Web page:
How do I prepare for the TSA
Advice & Insight From TSA Specialists
The first thing to say is that you cannot start preparing too soon! You should begin preparing as soon as you decide that you might like to apply to the courses at Oxford, Cambridge and UCL which require the TSA.
Preparing for Section One
- You will need to get to grips with the terminology that is used in critical thinking and the analysis of arguments. What does it mean for a condition to be necessary or sufficient? What is a conclusion? How do you decide if something is an assumption? All of these are key questions that you will need to be able to answer in the critical thinking questions, so make sure you understand what the terminology means.
- The other half of the section one paper will be largely problem solving questions: you will likely know all of the mathematical concepts that are required in the problem solving section of the paper: if you’re not sure, then take a look at some of the questions and you will realise that the only concepts you need to be familiar with are averages, basic operations, percentages, and so on – likely all things you will have covered in GCSE Maths, and even before.
- There is a third category of questions, but this one has much fewer questions appearing on the test papers. The third category is spatial reasoning: in this part of the paper, you will be required to think about the net of a cube, or a ground-plan, or similar questions to do with space. You should aim to get familiar with the net of a cube and practice abstract reasoning of this kind by finding lots of practice questions – there are lots available.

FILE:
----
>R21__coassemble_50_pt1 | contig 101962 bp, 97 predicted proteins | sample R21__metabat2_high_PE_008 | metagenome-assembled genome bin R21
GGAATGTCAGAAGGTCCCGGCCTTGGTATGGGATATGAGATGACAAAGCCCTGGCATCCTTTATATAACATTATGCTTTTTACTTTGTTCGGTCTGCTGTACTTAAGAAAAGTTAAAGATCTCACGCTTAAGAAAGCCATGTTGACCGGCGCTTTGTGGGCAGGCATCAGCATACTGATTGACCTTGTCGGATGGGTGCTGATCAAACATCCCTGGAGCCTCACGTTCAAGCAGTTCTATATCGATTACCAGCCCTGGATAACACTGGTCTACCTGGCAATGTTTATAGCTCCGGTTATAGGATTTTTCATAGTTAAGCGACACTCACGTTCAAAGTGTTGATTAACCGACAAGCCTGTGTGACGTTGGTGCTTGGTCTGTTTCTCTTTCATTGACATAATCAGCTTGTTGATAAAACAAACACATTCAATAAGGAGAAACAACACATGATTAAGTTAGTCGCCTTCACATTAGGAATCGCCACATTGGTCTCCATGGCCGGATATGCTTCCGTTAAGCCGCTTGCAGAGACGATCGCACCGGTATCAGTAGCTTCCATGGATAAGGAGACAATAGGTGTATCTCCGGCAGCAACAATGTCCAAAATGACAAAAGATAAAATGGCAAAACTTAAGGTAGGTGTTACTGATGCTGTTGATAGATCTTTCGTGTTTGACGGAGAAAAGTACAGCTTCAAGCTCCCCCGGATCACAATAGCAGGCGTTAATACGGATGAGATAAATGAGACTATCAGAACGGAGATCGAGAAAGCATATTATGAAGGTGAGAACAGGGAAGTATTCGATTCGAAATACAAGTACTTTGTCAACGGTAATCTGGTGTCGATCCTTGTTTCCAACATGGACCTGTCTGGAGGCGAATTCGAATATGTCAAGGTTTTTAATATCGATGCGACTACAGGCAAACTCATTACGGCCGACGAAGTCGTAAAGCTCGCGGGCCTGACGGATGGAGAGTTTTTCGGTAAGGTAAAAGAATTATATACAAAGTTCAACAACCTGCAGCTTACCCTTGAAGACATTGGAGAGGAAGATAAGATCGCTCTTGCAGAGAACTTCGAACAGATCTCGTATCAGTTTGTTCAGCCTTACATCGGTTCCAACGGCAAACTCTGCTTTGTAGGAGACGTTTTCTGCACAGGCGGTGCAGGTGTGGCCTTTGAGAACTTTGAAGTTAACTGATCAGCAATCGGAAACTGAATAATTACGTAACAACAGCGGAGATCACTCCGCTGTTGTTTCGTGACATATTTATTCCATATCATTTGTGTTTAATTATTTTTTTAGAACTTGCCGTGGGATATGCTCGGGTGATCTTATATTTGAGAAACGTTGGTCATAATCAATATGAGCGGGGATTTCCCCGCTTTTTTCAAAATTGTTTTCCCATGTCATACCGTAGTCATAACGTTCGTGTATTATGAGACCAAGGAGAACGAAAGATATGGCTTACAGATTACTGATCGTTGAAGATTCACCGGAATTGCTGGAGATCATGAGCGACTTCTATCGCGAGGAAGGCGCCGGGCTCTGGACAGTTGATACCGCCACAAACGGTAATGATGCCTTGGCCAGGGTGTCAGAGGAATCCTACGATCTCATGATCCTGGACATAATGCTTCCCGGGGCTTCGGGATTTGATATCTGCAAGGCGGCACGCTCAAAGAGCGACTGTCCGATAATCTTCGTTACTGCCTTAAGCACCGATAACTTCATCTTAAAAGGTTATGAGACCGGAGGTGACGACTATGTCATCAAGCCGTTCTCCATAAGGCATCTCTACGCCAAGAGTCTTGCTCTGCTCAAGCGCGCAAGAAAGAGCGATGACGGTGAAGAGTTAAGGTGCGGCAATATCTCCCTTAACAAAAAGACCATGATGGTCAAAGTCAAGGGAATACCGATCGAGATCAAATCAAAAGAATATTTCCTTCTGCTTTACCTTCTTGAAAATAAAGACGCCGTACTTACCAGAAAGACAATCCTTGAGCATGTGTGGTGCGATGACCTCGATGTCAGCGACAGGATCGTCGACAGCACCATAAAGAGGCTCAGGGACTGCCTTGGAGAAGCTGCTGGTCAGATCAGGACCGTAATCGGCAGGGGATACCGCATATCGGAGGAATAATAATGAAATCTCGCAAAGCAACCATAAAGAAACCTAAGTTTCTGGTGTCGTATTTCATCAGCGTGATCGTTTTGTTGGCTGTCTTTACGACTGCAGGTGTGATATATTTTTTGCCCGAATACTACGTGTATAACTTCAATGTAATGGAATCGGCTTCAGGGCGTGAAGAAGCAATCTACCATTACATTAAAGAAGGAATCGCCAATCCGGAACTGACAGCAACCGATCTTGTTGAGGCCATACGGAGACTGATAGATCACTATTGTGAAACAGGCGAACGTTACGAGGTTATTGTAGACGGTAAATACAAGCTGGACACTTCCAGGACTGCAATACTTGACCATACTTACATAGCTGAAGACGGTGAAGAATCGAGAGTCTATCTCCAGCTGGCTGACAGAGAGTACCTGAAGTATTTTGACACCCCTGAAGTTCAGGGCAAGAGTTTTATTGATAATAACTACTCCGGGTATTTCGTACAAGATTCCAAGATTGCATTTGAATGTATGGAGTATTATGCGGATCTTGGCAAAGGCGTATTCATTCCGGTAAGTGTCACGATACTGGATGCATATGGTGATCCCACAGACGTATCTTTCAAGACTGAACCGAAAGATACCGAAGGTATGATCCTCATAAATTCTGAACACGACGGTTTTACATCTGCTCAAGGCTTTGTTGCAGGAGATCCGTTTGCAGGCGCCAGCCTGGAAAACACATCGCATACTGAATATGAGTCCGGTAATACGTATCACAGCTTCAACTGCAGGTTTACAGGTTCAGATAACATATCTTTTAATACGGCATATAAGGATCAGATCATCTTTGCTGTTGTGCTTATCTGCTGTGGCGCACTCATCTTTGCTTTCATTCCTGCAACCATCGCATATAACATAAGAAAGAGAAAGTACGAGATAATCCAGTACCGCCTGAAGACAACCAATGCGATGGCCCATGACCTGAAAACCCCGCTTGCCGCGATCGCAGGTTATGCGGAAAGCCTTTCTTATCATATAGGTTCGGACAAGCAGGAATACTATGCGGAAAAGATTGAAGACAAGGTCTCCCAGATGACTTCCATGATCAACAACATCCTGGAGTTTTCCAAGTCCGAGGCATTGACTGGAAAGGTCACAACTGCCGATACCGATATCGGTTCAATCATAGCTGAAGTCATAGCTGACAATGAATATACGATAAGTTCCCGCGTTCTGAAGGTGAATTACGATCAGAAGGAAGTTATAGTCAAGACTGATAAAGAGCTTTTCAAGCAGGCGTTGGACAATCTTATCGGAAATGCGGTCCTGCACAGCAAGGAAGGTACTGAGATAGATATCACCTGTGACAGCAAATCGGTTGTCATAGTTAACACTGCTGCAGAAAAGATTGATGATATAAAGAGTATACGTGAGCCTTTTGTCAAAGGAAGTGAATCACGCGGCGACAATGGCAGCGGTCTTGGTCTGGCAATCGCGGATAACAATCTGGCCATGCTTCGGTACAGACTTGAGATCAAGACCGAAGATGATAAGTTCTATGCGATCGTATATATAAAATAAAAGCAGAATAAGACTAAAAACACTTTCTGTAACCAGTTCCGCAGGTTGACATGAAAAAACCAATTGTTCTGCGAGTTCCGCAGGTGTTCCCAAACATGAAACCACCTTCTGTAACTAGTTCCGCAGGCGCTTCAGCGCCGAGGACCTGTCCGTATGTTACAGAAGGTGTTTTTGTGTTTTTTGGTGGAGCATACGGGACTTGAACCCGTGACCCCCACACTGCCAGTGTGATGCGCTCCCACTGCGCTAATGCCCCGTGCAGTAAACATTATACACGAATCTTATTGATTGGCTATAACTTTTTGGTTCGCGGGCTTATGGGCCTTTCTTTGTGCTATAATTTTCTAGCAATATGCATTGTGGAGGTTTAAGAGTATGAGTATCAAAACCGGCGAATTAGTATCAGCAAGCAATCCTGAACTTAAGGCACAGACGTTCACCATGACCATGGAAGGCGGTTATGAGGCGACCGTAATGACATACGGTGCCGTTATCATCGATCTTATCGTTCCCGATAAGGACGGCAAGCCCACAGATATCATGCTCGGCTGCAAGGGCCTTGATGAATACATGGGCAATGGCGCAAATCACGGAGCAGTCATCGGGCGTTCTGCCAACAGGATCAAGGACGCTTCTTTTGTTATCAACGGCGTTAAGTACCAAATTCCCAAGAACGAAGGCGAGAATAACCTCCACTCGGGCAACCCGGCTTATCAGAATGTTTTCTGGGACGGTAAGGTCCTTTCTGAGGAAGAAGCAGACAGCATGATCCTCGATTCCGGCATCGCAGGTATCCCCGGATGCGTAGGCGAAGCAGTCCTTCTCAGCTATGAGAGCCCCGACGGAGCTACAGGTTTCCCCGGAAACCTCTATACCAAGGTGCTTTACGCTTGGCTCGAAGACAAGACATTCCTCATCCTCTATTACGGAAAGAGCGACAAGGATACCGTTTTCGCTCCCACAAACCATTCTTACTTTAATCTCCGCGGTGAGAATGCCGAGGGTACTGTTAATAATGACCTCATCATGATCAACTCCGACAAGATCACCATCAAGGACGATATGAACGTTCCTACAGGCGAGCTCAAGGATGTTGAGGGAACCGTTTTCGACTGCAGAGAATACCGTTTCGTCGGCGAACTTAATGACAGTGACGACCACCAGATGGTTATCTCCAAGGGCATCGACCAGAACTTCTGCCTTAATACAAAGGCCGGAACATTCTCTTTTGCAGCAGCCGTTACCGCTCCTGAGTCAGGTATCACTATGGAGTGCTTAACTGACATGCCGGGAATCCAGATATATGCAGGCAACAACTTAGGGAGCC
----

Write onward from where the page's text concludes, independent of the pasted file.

Once you have familiarised yourself with the content of the paper, the next step is to get comfortable with the kinds of contexts that these concepts come up in. That means – practice papers! You can get worked solutions for most of the TSA papers, though you should have a go at the papers without any guidance (start by working at your own pace, you can work on speed later). Once you have gone through the past paper questions on your own, mark the work and then work through the worked solutions to come to understand why the answer is what it is.
A common question here is: What do I do when I have done all the past papers? You might turn to the BMAT to find some more questions to work on (though make sure you ignore the Biology and Chemistry questions!) and after that, it will probably be a long time since you did the TSA papers, so come back to them and do them again. You can also purchase books of questions which may be useful to find additional questions to practice with. TOP TIP: You might want to save the most recent paper to do completely unseen once you have finished the rest of your preparation.
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Preparing for Section Two
Section Two is only required for some courses, and it concerns writing a two-page essay in half an hour on a question you choose from a given set (usually of 4). Most of the questions that you’re asked to answer provide something that provokes an immediate reaction from you; they are designed to be provocative and that means you should run with the strong view that you have.
- One way to prepare here is to think about recent stories in the news (there are often current affairs questions) – how can you think about the news item critically, and what do you think should happen?
- You can also complete a lot of past paper questions for this section: rather than just choosing one of the four questions on the paper, I would recommend working on all of the questions on every paper. That way, you will be able to cover more topics in your preparation.
- Don’t waste time writing a full essay for every question, it is much more efficient to just write plans for each of the questions, which should take 5-10 minutes rather than writing a full half hour essay for each question.
The main thing is to start practicing as soon as you can. Good luck!